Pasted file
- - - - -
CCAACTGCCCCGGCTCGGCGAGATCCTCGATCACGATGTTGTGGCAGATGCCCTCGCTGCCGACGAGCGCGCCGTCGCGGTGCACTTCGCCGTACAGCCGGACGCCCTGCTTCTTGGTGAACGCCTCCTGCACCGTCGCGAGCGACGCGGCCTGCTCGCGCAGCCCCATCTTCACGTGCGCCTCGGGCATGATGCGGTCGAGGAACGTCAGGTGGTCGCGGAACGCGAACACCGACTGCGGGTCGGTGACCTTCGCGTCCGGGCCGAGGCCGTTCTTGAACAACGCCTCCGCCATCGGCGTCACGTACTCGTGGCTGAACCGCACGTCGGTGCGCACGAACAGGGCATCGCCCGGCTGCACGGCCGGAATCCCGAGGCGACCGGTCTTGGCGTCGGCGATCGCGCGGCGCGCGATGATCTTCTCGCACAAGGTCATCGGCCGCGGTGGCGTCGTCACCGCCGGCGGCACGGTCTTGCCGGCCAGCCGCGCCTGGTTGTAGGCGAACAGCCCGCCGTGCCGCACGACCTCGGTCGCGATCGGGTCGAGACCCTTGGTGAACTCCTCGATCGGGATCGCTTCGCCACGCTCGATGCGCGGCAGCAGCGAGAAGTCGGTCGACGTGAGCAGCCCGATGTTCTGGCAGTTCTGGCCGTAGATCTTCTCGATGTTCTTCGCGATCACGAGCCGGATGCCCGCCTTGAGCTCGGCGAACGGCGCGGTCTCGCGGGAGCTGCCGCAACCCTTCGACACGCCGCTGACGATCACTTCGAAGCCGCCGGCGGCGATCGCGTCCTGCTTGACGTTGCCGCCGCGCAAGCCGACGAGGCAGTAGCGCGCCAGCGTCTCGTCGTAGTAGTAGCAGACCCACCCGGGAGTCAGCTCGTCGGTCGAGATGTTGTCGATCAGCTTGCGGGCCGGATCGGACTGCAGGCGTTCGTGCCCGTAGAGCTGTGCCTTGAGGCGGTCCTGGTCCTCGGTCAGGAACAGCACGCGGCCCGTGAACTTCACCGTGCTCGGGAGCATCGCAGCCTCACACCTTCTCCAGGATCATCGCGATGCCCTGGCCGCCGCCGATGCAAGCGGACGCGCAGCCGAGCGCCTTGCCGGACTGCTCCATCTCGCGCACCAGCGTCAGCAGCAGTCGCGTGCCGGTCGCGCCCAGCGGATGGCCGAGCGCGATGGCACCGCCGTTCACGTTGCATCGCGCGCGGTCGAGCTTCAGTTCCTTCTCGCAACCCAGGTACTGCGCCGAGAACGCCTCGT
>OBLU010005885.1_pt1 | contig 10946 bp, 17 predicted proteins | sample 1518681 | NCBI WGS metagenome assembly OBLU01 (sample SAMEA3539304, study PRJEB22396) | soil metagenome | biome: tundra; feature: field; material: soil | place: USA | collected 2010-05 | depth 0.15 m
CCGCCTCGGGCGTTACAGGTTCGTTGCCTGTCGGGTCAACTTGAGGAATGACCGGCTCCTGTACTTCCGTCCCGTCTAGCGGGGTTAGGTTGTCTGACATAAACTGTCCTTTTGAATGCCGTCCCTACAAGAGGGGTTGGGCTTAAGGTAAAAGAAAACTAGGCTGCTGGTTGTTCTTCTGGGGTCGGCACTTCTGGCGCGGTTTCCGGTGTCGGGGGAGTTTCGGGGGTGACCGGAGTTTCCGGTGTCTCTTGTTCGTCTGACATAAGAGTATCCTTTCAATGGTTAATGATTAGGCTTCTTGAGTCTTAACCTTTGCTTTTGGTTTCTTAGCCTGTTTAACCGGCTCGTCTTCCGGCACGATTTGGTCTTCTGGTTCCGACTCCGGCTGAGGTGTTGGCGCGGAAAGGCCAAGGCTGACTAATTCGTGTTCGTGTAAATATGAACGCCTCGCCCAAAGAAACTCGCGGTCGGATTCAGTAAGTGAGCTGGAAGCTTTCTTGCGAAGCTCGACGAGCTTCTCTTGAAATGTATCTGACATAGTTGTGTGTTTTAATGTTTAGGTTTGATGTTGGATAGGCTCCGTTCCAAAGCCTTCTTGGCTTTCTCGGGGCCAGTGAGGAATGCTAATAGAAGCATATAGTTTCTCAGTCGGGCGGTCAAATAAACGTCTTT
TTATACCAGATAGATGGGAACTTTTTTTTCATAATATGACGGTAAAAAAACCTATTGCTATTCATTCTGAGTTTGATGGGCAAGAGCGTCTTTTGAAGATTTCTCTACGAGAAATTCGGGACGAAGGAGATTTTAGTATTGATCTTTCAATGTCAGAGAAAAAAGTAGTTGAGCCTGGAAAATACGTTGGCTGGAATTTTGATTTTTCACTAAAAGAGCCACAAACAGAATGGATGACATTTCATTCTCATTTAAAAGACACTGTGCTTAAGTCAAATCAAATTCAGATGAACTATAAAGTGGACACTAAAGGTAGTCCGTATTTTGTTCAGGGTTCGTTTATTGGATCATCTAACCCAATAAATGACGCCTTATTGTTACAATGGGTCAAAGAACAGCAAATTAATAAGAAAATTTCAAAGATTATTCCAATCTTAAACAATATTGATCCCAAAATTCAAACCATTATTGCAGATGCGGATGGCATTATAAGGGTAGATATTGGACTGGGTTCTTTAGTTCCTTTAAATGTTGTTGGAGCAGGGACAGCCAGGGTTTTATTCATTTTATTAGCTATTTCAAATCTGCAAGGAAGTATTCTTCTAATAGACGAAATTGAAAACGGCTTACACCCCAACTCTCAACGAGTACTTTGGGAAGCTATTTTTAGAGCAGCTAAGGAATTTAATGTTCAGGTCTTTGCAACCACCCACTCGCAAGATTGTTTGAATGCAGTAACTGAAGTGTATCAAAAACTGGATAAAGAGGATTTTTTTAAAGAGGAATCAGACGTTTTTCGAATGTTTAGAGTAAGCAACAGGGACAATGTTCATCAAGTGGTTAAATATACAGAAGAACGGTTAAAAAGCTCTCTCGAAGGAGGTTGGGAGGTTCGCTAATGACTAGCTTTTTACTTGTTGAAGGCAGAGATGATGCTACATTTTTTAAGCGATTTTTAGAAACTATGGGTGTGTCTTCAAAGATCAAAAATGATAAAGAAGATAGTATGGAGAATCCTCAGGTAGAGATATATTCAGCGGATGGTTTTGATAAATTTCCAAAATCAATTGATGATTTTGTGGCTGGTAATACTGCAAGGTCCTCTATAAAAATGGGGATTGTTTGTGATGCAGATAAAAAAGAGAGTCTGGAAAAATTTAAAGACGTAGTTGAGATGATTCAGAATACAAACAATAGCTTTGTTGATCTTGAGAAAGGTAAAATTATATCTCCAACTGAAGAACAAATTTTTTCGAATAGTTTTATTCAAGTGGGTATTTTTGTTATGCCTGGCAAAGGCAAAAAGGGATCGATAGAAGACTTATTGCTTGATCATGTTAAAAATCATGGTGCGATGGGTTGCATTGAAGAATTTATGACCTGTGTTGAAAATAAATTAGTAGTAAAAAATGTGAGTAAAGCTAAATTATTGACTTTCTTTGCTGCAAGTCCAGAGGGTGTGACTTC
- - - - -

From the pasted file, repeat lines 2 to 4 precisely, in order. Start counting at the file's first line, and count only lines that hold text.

>OBLU010005885.1_pt1 | contig 10946 bp, 17 predicted proteins | sample 1518681 | NCBI WGS metagenome assembly OBLU01 (sample SAMEA3539304, study PRJEB22396) | soil metagenome | biome: tundra; feature: field; material: soil | place: USA | collected 2010-05 | depth 0.15 m
CCGCCTCGGGCGTTACAGGTTCGTTGCCTGTCGGGTCAACTTGAGGAATGACCGGCTCCTGTACTTCCGTCCCGTCTAGCGGGGTTAGGTTGTCTGACATAAACTGTCCTTTTGAATGCCGTCCCTACAAGAGGGGTTGGGCTTAAGGTAAAAGAAAACTAGGCTGCTGGTTGTTCTTCTGGGGTCGGCACTTCTGGCGCGGTTTCCGGTGTCGGGGGAGTTTCGGGGGTGACCGGAGTTTCCGGTGTCTCTTGTTCGTCTGACATAAGAGTATCCTTTCAATGGTTAATGATTAGGCTTCTTGAGTCTTAACCTTTGCTTTTGGTTTCTTAGCCTGTTTAACCGGCTCGTCTTCCGGCACGATTTGGTCTTCTGGTTCCGACTCCGGCTGAGGTGTTGGCGCGGAAAGGCCAAGGCTGACTAATTCGTGTTCGTGTAAATATGAACGCCTCGCCCAAAGAAACTCGCGGTCGGATTCAGTAAGTGAGCTGGAAGCTTTCTTGCGAAGCTCGACGAGCTTCTCTTGAAATGTATCTGACATAGTTGTGTGTTTTAATGTTTAGGTTTGATGTTGGATAGGCTCCGTTCCAAAGCCTTCTTGGCTTTCTCGGGGCCAGTGAGGAATGCTAATAGAAGCATATAGTTTCTCAGTCGGGCGGTCAAATAAACGTCTTT
TTATACCAGATAGATGGGAACTTTTTTTTCATAATATGACGGTAAAAAAACCTATTGCTATTCATTCTGAGTTTGATGGGCAAGAGCGTCTTTTGAAGATTTCTCTACGAGAAATTCGGGACGAAGGAGATTTTAGTATTGATCTTTCAATGTCAGAGAAAAAAGTAGTTGAGCCTGGAAAATACGTTGGCTGGAATTTTGATTTTTCACTAAAAGAGCCACAAACAGAATGGATGACATTTCATTCTCATTTAAAAGACACTGTGCTTAAGTCAAATCAAATTCAGATGAACTATAAAGTGGACACTAAAGGTAGTCCGTATTTTGTTCAGGGTTCGTTTATTGGATCATCTAACCCAATAAATGACGCCTTATTGTTACAATGGGTCAAAGAACAGCAAATTAATAAGAAAATTTCAAAGATTATTCCAATCTTAAACAATATTGATCCCAAAATTCAAACCATTATTGCAGATGCGGATGGCATTATAAGGGTAGATATTGGACTGGGTTCTTTAGTTCCTTTAAATGTTGTTGGAGCAGGGACAGCCAGGGTTTTATTCATTTTATTAGCTATTTCAAATCTGCAAGGAAGTATTCTTCTAATAGACGAAATTGAAAACGGCTTACACCCCAACTCTCAACGAGTACTTTGGGAAGCTATTTTTAGAGCAGCTAAGGAATTTAATGTTCAGGTCTTTGCAACCACCCACTCGCAAGATTGTTTGAATGCAGTAACTGAAGTGTATCAAAAACTGGATAAAGAGGATTTTTTTAAAGAGGAATCAGACGTTTTTCGAATGTTTAGAGTAAGCAACAGGGACAATGTTCATCAAGTGGTTAAATATACAGAAGAACGGTTAAAAAGCTCTCTCGAAGGAGGTTGGGAGGTTCGCTAATGACTAGCTTTTTACTTGTTGAAGGCAGAGATGATGCTACATTTTTTAAGCGATTTTTAGAAACTATGGGTGTGTCTTCAAAGATCAAAAATGATAAAGAAGATAGTATGGAGAATCCTCAGGTAGAGATATATTCAGCGGATGGTTTTGATAAATTTCCAAAATCAATTGATGATTTTGTGGCTGGTAATACTGCAAGGTCCTCTATAAAAATGGGGATTGTTTGTGATGCAGATAAAAAAGAGAGTCTGGAAAAATTTAAAGACGTAGTTGAGATGATTCAGAATACAAACAATAGCTTTGTTGATCTTGAGAAAGGTAAAATTATATCTCCAACTGAAGAACAAATTTTTTCGAATAGTTTTATTCAAGTGGGTATTTTTGTTATGCCTGGCAAAGGCAAAAAGGGATCGATAGAAGACTTATTGCTTGATCATGTTAAAAATCATGGTGCGATGGGTTGCATTGAAGAATTTATGACCTGTGTTGAAAATAAATTAGTAGTAAAAAATGTGAGTAAAGCTAAATTATTGACTTTCTTTGCTGCAAGTCCAGAGGGTGTGACTTC